Ilhan Omar: “To Me, the Hijab Means Power, Liberation, Beauty, and Resistance"
What do the Muslim women who are forced to wear it think of that?
Vogue Arabia on Thursday published a glowing puff piece fawning over Muslim Rep. Ilhan Omar, who has, said Vogue, “made history in her adopted country,” apparently while hating every minute of it. Life in Trump’s America, she said, is “an everyday assault”; she did not, however, say anything about moving back to that paradise of multiculturalism, her native Somalia. Instead, she is bringing it here, at least in one aspect of Sharia observance: “To me,” she said, “the hijab means power, liberation, beauty, and resistance.” What would the innumerable victims of the hijab say to that?
Omar said nothing about them. Instead, she painted the hijab as if it were entirely a matter of each woman’s free choice: “For me, that is how I raise my kids. I work to remove obstacles so they can live at their best and happiest selves. If that translates to adapting the hijab, that’s fine. If they don’t, that’s also fine. They have freedom of choice. Society tends to place lots of limitations, depending on what gender you are. I want my kids to be free. Walk in your own path. We are as much worthy of joy, power, and pleasure as the next human. We are deserving and we don’t need permission or an invitation to exist and to step into our power.”
Maybe she doesn’t. But what does Ilhan Omar think about Aqsa Parvez, whose Muslim father choked her to death with her hijab after she refused to wear it? Or Amina Muse Ali, a Christian woman in Somalia whom Muslims murdered because she wasn’t wearing a hijab? Has she shown any concern for the 40 women who were murdered in Iraq in 2007 for not wearing the hijab; or for Alya Al-Safar, whose Muslim cousin threatened to kill her and harm her family because she stopped wearing the hijab in Britain; or for Amira Osman Hamid, who faced whipping in Sudan for refusing to wear the hijab; or for the Egyptian girl, also named Amira, who committed suicide after being brutalized by her family for refusing to wear the hijab; or for the Muslim and non-Muslim teachers at the Islamic College of South Australia who were told they had to wear the hijab or be fired; or for the women in Chechnya whom police shot with paintballs because they weren’t wearing hijab; or for the other women in Chechnya who were threatened by men with automatic rifles for not wearing hijab; or for the elementary school teachers in Tunisia who were threatened with death for not wearing hijab; or for the Syrian schoolgirls who were forbidden to go to school unless they wore hijab; or for the women in Gaza whom Hamas has forced to wear hijab; or for the women in Iran who protested against the regime, even before the recent uprising, by daring to take off their hijabs; or for the women in London whom Muslim thugs threatened to murder if they didn’t wear hijab; or for the anonymous young Muslim woman who doffed her hijab outside her home and started living a double life in fear of her parents; or for the fifteen girls in Saudi Arabia who were killed when the religious police wouldn’t let them leave their burning school building because they had taken off their hijabs in their all-female environment; or for the girl in Italy whose mother shaved her head for not wearing hijab; or for all the other women and girls who have been killed or threatened, or who live in fear for daring not to wear the hijab?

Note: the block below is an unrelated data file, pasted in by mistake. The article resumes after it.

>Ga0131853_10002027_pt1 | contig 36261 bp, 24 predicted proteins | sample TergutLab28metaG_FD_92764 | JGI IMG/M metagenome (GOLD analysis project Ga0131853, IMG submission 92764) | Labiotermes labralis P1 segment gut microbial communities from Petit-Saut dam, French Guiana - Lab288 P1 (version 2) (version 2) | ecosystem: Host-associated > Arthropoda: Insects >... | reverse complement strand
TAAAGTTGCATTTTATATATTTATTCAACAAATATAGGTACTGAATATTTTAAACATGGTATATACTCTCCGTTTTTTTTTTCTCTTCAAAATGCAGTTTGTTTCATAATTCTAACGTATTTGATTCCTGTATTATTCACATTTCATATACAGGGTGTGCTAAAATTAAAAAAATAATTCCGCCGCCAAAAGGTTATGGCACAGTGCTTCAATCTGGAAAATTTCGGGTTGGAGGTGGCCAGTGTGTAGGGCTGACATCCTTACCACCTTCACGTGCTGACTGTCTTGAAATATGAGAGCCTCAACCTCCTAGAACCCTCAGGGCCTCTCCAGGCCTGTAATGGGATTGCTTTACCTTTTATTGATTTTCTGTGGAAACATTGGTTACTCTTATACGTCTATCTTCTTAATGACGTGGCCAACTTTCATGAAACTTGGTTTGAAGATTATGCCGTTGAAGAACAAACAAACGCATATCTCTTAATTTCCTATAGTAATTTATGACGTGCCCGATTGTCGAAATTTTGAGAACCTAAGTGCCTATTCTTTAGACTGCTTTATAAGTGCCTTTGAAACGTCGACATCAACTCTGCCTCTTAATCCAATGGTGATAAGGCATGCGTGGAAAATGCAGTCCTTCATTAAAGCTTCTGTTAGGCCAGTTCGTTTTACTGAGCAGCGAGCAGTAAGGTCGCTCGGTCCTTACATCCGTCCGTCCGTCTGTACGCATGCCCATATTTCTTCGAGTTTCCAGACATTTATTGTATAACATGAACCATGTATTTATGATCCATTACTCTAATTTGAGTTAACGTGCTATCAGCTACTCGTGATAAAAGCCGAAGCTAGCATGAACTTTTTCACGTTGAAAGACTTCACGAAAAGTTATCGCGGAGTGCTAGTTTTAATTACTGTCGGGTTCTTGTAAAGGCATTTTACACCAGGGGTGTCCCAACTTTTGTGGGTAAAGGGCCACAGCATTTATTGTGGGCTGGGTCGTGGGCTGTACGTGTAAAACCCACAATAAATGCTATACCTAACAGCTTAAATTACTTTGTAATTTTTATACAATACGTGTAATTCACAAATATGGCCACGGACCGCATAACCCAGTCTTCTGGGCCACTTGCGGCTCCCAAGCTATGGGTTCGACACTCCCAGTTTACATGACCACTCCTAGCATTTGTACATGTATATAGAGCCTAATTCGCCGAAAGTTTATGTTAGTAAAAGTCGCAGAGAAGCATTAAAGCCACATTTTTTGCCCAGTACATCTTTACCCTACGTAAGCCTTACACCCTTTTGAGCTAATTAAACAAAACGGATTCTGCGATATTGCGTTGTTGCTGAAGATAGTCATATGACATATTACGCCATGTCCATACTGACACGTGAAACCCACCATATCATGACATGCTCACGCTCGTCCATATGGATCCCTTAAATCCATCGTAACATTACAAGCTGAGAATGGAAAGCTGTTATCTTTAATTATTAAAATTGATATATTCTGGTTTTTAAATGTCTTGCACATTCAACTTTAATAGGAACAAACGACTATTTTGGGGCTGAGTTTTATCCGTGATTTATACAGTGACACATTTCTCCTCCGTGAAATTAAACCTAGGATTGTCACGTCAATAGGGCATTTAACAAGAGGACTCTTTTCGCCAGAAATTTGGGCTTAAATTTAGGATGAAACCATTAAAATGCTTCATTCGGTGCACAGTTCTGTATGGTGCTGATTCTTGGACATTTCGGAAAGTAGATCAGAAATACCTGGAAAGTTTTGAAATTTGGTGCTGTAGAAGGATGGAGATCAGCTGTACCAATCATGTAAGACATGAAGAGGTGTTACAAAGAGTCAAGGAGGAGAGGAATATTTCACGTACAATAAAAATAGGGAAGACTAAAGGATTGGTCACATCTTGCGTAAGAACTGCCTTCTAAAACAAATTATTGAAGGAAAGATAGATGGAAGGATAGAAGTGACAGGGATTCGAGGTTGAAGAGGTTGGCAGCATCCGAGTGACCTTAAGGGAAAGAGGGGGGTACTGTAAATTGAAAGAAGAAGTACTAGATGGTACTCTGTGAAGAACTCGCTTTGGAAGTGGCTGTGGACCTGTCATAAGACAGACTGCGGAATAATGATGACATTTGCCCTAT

Courageous women in the Islamic Republic of Iran are taking off their hijabs as a sign of resistance to the oppressive Sharia regime under which they live, and at least 29 women have been arrested for doing so. For far too many women around the world, the hijab is not a symbol of power, liberation, beauty, and resistance, but of their own powerlessness, oppression, dehumanization and subjugation.
Who is standing in solidarity with them? Not Ilhan Omar. Or Vogue.